Which reminds us of the fact that Mueller has said there’s no proof the Russians had a material impact on the election – though he has unequivocally allowed – even encouraged via the fusillade of leaks out of his office – the unfounded suspicion of unalterable wrongdoing to linger.

First, the New York Times published a story about Russia-linked bots spreading misinformation and hysteria following last week’s school shooting in Parkland, Fla.

Any news event – no matter how tragic has become fodder to spread inflammatory messages in what is believed to be a far-reaching Russian disinformation campaign. The disinformation comes in various forms: conspiracy videos on YouTube, fake interest groups on Facebook, and armies of bot accounts that can hijack a topic or discussion on Twitter.

Those automated Twitter accounts have been closely tracked by researchers. Last year, the Alliance for Securing Democracy, in conjunction with the German Marshall Fund, a public policy research group in Washington, created a website that tracks hundreds of Twitter accounts of human users and suspected bots that they have linked to a Russian influence campaign.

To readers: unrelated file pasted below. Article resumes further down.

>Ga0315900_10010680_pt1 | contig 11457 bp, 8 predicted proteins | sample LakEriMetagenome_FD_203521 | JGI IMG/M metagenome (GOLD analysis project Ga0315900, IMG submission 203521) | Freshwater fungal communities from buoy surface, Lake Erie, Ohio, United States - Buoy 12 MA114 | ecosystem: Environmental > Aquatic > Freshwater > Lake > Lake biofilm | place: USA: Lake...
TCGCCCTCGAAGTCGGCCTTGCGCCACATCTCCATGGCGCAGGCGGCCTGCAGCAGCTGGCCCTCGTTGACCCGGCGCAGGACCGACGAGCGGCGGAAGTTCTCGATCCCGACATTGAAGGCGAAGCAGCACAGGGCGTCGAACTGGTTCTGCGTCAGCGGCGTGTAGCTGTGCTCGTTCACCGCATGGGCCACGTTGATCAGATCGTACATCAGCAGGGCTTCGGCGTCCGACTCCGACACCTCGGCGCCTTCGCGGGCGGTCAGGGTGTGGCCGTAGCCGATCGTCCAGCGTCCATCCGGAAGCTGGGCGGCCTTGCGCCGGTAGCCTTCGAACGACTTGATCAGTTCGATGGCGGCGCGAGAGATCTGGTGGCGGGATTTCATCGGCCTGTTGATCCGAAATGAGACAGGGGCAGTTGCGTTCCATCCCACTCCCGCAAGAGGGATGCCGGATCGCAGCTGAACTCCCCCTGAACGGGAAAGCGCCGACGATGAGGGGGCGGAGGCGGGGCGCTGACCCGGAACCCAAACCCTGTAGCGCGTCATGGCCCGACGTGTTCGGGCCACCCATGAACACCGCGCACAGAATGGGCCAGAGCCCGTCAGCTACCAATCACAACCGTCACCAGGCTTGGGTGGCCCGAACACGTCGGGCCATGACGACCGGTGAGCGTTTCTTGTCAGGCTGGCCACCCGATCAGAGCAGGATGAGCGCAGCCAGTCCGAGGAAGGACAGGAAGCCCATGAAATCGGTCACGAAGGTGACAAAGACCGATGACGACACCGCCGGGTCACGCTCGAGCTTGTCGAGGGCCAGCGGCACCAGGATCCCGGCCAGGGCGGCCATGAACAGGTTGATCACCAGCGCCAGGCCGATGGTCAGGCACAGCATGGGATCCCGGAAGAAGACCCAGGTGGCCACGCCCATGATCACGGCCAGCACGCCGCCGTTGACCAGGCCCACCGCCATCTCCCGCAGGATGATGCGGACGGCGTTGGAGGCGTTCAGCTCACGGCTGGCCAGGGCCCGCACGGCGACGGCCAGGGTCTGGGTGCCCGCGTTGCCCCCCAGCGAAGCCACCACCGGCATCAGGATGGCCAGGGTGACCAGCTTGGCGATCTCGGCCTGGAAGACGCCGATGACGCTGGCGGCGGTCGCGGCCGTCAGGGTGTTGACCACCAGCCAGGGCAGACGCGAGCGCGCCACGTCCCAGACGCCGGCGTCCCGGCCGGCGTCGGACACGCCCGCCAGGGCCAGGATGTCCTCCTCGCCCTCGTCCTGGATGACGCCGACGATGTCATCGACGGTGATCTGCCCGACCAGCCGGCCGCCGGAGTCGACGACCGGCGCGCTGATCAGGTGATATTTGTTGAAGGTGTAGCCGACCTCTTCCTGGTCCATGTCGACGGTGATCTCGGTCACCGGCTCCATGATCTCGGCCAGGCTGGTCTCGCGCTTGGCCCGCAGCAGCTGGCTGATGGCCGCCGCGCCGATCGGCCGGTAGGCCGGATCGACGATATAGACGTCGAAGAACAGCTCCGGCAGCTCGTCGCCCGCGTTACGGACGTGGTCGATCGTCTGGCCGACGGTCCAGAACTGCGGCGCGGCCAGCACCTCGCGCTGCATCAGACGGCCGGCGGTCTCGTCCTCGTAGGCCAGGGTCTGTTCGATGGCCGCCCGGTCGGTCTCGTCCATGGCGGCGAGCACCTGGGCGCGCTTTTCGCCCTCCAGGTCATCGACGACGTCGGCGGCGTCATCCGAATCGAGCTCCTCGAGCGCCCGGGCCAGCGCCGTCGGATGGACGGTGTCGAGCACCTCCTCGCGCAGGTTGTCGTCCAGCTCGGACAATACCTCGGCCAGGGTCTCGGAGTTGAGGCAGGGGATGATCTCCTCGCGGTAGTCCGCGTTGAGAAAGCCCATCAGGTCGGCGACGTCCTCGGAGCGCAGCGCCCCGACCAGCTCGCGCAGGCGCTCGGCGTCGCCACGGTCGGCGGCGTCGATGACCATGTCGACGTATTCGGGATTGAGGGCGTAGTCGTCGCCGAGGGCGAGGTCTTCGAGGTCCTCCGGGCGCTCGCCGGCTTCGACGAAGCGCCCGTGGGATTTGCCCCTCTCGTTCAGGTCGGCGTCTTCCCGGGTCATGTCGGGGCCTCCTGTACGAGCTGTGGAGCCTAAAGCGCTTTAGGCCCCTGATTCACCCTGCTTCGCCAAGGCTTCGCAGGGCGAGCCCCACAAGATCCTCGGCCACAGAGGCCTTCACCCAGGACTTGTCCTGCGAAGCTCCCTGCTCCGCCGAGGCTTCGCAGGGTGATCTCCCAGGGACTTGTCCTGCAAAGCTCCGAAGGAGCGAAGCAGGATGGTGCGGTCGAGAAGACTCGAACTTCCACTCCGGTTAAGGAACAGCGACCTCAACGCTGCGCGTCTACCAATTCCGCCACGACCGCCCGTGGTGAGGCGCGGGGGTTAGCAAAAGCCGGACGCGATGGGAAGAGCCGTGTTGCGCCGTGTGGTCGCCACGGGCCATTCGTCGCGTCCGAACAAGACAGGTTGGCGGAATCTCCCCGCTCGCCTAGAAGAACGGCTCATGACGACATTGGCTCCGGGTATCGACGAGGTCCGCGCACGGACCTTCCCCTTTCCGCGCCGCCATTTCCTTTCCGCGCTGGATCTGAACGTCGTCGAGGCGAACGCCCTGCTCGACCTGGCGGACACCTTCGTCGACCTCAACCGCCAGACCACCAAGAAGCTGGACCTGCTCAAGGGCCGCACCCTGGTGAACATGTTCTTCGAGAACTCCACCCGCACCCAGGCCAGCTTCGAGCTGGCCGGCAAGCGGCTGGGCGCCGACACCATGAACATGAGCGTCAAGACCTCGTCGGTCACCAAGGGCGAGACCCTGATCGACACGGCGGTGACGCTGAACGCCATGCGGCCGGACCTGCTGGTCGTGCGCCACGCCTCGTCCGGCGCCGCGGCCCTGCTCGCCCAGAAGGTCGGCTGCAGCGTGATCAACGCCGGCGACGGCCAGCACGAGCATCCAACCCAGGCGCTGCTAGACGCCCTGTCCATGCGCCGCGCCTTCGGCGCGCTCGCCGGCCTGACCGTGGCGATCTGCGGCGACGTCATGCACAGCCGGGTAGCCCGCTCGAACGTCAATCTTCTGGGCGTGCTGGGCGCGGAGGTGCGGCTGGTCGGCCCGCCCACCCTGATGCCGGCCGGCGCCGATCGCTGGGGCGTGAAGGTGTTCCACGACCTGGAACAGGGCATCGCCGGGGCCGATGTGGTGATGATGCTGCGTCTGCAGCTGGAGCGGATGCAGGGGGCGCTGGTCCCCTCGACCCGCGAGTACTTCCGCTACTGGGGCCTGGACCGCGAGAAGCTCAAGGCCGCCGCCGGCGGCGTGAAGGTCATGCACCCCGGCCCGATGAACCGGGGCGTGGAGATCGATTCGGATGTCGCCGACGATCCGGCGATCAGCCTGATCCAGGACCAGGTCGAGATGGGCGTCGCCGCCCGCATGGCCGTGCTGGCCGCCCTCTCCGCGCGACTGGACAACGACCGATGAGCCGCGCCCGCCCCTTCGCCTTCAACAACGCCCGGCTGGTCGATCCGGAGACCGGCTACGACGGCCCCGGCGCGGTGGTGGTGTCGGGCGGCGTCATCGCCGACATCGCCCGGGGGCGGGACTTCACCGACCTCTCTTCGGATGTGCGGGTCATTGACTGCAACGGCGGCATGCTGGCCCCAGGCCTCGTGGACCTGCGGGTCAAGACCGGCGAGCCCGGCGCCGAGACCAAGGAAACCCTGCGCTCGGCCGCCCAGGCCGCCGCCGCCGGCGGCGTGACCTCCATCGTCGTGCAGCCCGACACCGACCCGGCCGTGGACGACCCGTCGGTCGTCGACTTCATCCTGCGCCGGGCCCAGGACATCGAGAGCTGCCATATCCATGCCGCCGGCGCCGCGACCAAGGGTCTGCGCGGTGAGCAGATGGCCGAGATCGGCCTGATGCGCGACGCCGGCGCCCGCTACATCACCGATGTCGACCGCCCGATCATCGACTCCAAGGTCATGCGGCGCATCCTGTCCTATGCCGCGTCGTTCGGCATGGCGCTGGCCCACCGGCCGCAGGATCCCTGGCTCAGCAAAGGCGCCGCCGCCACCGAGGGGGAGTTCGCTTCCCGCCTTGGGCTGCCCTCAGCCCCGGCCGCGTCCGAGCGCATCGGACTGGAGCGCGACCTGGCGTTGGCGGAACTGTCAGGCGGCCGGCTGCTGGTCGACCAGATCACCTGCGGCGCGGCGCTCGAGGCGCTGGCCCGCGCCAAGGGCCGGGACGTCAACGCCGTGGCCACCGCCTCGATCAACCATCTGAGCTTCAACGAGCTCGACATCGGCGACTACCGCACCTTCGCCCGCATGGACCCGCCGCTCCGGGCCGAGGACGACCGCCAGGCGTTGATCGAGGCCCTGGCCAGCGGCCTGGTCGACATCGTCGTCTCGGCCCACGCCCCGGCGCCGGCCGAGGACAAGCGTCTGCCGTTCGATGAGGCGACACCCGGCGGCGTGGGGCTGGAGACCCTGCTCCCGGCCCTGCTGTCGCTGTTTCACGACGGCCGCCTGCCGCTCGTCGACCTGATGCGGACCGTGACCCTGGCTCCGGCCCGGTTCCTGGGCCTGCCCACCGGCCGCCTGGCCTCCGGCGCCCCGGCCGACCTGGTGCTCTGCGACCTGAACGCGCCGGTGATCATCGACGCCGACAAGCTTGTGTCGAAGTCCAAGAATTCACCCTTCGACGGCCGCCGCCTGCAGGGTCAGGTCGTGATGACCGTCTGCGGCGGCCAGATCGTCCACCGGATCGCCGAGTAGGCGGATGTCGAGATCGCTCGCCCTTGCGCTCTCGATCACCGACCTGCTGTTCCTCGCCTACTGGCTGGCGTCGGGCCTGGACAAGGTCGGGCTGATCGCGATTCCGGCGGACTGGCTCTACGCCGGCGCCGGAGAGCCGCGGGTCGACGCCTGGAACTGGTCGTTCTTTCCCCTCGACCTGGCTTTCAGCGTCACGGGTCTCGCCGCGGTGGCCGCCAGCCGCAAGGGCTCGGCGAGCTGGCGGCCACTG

That’s right: These accounts are meticulously tracked, and, researchers have proven that the vast majority of the content they produce has nothing to do with American politics. They have one trait in common: They are salacious and often include disinformation. But rarely are they political.


And, as the Wall Street Journal demonstrates in a deeply researched piece published yesterday, this is not a new strategy. These accounts have been active for years. In citing incidents that have been identified by investigators as coordinated disinformation campaigns, the aim appears more toward impacting markets and spreading hysteria than any expressly political aim.

The story begins with a recounting of how Russian trolls spread a swiftly discredited story about food poisoning being spread by Wal-Mart turkeys. While there’s no evidence the hoax impacted the stock, it’s easy to imagine that this was it’s aim.

WSJ says most of the bots identified by the US government first became active in 2014.

The Journal’s data shows a small number of Russian tweets before 2014, but it was a deadly plane crash that year that brought out the strongest early response. On July 17, 2014, an anti-aircraft missile shot down Malaysia Airlines Flight 17 over Ukraine, killing all 298 passengers and crew.

…Some of the false stories spread by the bots were intended to discredit the Ukrainian government…